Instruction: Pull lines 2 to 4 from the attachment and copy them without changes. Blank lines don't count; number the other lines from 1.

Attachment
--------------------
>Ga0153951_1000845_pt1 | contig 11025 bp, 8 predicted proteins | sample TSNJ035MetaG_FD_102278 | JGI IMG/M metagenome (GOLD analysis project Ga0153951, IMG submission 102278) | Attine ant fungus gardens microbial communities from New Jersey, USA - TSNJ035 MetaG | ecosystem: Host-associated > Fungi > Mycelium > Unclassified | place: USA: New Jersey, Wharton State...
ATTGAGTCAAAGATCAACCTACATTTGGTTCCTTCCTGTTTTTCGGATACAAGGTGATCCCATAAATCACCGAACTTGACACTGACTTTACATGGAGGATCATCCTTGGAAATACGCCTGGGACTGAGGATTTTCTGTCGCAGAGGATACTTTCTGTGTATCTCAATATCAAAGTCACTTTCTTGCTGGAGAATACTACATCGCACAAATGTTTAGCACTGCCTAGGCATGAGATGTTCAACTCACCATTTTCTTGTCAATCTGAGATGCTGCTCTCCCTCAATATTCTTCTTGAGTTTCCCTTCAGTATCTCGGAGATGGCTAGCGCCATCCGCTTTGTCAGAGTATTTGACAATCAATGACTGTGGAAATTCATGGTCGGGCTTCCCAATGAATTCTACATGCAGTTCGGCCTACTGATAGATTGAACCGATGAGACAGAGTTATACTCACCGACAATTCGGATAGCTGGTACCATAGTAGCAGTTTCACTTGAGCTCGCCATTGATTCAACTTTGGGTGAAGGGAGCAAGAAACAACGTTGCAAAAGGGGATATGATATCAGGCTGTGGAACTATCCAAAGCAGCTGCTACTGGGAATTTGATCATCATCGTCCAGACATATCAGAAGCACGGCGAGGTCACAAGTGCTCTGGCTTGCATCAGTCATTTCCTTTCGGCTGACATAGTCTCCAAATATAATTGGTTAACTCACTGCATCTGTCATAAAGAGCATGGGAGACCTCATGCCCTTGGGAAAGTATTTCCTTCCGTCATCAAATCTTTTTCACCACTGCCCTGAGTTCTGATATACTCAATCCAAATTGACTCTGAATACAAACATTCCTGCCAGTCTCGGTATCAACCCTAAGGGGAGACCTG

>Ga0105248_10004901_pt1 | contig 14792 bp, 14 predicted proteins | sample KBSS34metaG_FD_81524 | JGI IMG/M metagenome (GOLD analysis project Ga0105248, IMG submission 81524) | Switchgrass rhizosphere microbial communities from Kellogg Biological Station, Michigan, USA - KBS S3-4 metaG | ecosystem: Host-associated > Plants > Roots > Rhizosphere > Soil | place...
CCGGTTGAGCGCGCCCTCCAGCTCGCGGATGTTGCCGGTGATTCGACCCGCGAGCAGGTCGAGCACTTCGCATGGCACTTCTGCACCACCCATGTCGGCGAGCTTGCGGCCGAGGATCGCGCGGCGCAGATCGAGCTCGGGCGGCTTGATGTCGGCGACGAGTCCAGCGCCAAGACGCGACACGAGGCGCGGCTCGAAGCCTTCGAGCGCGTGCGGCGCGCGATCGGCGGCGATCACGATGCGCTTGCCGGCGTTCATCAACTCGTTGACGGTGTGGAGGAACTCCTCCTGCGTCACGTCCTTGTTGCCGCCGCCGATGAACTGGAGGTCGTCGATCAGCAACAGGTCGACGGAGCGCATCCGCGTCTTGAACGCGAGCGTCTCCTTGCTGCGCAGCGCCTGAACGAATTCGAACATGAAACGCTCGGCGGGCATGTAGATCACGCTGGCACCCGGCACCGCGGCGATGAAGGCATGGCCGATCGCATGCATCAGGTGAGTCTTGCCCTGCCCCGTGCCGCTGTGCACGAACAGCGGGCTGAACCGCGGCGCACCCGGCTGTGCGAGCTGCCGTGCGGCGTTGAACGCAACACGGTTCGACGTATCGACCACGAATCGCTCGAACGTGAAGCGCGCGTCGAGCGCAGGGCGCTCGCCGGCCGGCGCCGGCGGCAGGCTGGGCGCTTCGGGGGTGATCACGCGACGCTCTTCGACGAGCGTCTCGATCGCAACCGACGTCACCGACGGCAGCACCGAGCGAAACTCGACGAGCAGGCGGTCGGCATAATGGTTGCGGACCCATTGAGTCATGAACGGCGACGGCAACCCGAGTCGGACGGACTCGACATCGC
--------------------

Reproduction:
ATTGAGTCAAAGATCAACCTACATTTGGTTCCTTCCTGTTTTTCGGATACAAGGTGATCCCATAAATCACCGAACTTGACACTGACTTTACATGGAGGATCATCCTTGGAAATACGCCTGGGACTGAGGATTTTCTGTCGCAGAGGATACTTTCTGTGTATCTCAATATCAAAGTCACTTTCTTGCTGGAGAATACTACATCGCACAAATGTTTAGCACTGCCTAGGCATGAGATGTTCAACTCACCATTTTCTTGTCAATCTGAGATGCTGCTCTCCCTCAATATTCTTCTTGAGTTTCCCTTCAGTATCTCGGAGATGGCTAGCGCCATCCGCTTTGTCAGAGTATTTGACAATCAATGACTGTGGAAATTCATGGTCGGGCTTCCCAATGAATTCTACATGCAGTTCGGCCTACTGATAGATTGAACCGATGAGACAGAGTTATACTCACCGACAATTCGGATAGCTGGTACCATAGTAGCAGTTTCACTTGAGCTCGCCATTGATTCAACTTTGGGTGAAGGGAGCAAGAAACAACGTTGCAAAAGGGGATATGATATCAGGCTGTGGAACTATCCAAAGCAGCTGCTACTGGGAATTTGATCATCATCGTCCAGACATATCAGAAGCACGGCGAGGTCACAAGTGCTCTGGCTTGCATCAGTCATTTCCTTTCGGCTGACATAGTCTCCAAATATAATTGGTTAACTCACTGCATCTGTCATAAAGAGCATGGGAGACCTCATGCCCTTGGGAAAGTATTTCCTTCCGTCATCAAATCTTTTTCACCACTGCCCTGAGTTCTGATATACTCAATCCAAATTGACTCTGAATACAAACATTCCTGCCAGTCTCGGTATCAACCCTAAGGGGAGACCTG

>Ga0105248_10004901_pt1 | contig 14792 bp, 14 predicted proteins | sample KBSS34metaG_FD_81524 | JGI IMG/M metagenome (GOLD analysis project Ga0105248, IMG submission 81524) | Switchgrass rhizosphere microbial communities from Kellogg Biological Station, Michigan, USA - KBS S3-4 metaG | ecosystem: Host-associated > Plants > Roots > Rhizosphere > Soil | place...
CCGGTTGAGCGCGCCCTCCAGCTCGCGGATGTTGCCGGTGATTCGACCCGCGAGCAGGTCGAGCACTTCGCATGGCACTTCTGCACCACCCATGTCGGCGAGCTTGCGGCCGAGGATCGCGCGGCGCAGATCGAGCTCGGGCGGCTTGATGTCGGCGACGAGTCCAGCGCCAAGACGCGACACGAGGCGCGGCTCGAAGCCTTCGAGCGCGTGCGGCGCGCGATCGGCGGCGATCACGATGCGCTTGCCGGCGTTCATCAACTCGTTGACGGTGTGGAGGAACTCCTCCTGCGTCACGTCCTTGTTGCCGCCGCCGATGAACTGGAGGTCGTCGATCAGCAACAGGTCGACGGAGCGCATCCGCGTCTTGAACGCGAGCGTCTCCTTGCTGCGCAGCGCCTGAACGAATTCGAACATGAAACGCTCGGCGGGCATGTAGATCACGCTGGCACCCGGCACCGCGGCGATGAAGGCATGGCCGATCGCATGCATCAGGTGAGTCTTGCCCTGCCCCGTGCCGCTGTGCACGAACAGCGGGCTGAACCGCGGCGCACCCGGCTGTGCGAGCTGCCGTGCGGCGTTGAACGCAACACGGTTCGACGTATCGACCACGAATCGCTCGAACGTGAAGCGCGCGTCGAGCGCAGGGCGCTCGCCGGCCGGCGCCGGCGGCAGGCTGGGCGCTTCGGGGGTGATCACGCGACGCTCTTCGACGAGCGTCTCGATCGCAACCGACGTCACCGACGGCAGCACCGAGCGAAACTCGACGAGCAGGCGGTCGGCATAATGGTTGCGGACCCATTGAGTCATGAACGGCGACGGCAACCCGAGTCGGACGGACTCGACATCGC